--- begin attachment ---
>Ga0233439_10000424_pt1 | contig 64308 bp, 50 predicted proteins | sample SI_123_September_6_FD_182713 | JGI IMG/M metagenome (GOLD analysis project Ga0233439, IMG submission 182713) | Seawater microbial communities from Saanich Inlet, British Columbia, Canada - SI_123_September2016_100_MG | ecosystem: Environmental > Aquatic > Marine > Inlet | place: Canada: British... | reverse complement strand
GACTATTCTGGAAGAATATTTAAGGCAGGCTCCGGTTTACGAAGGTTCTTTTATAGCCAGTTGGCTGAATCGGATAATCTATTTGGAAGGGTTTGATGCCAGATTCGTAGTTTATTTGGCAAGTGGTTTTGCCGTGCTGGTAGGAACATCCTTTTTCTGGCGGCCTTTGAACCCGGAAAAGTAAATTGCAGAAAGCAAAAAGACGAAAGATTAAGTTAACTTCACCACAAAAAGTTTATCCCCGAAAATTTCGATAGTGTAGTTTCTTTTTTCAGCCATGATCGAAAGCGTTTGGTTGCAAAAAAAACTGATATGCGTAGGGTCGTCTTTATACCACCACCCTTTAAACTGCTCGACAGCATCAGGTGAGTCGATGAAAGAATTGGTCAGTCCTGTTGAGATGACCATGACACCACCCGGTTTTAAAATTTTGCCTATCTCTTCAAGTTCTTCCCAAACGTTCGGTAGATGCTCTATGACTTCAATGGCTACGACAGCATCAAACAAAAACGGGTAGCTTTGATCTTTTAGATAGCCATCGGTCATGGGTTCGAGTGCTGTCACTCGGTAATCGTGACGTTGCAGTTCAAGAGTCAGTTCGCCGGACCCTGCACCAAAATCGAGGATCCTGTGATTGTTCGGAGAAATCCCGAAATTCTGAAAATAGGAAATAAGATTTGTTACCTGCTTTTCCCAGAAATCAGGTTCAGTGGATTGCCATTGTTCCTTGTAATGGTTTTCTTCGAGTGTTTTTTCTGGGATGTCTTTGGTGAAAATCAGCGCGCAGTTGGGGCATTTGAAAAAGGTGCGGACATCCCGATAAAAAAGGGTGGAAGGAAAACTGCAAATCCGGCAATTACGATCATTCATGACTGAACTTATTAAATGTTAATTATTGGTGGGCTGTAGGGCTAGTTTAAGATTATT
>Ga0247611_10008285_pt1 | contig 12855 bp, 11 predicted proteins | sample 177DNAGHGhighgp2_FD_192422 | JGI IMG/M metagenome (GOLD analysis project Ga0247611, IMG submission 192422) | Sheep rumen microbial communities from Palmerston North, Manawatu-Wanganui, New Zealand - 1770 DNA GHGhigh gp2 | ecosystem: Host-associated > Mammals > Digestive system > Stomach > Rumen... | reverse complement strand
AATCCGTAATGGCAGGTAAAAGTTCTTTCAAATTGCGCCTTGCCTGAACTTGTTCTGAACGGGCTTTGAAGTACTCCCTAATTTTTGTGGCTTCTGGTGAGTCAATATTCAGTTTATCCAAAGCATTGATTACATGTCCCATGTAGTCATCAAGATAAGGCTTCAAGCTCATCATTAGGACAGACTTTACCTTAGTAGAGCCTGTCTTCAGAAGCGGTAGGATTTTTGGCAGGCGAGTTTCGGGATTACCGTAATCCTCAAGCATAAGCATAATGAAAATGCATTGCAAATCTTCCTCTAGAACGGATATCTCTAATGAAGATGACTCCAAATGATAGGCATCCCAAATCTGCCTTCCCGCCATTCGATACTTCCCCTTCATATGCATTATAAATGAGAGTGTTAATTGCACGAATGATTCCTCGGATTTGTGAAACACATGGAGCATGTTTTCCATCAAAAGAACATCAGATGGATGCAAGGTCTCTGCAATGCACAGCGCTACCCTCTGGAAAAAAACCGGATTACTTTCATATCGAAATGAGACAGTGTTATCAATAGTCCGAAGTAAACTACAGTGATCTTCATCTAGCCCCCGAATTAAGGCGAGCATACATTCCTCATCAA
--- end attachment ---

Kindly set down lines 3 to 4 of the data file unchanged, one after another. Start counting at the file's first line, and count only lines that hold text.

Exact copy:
>Ga0247611_10008285_pt1 | contig 12855 bp, 11 predicted proteins | sample 177DNAGHGhighgp2_FD_192422 | JGI IMG/M metagenome (GOLD analysis project Ga0247611, IMG submission 192422) | Sheep rumen microbial communities from Palmerston North, Manawatu-Wanganui, New Zealand - 1770 DNA GHGhigh gp2 | ecosystem: Host-associated > Mammals > Digestive system > Stomach > Rumen... | reverse complement strand
AATCCGTAATGGCAGGTAAAAGTTCTTTCAAATTGCGCCTTGCCTGAACTTGTTCTGAACGGGCTTTGAAGTACTCCCTAATTTTTGTGGCTTCTGGTGAGTCAATATTCAGTTTATCCAAAGCATTGATTACATGTCCCATGTAGTCATCAAGATAAGGCTTCAAGCTCATCATTAGGACAGACTTTACCTTAGTAGAGCCTGTCTTCAGAAGCGGTAGGATTTTTGGCAGGCGAGTTTCGGGATTACCGTAATCCTCAAGCATAAGCATAATGAAAATGCATTGCAAATCTTCCTCTAGAACGGATATCTCTAATGAAGATGACTCCAAATGATAGGCATCCCAAATCTGCCTTCCCGCCATTCGATACTTCCCCTTCATATGCATTATAAATGAGAGTGTTAATTGCACGAATGATTCCTCGGATTTGTGAAACACATGGAGCATGTTTTCCATCAAAAGAACATCAGATGGATGCAAGGTCTCTGCAATGCACAGCGCTACCCTCTGGAAAAAAACCGGATTACTTTCATATCGAAATGAGACAGTGTTATCAATAGTCCGAAGTAAACTACAGTGATCTTCATCTAGCCCCCGAATTAAGGCGAGCATACATTCCTCATCAA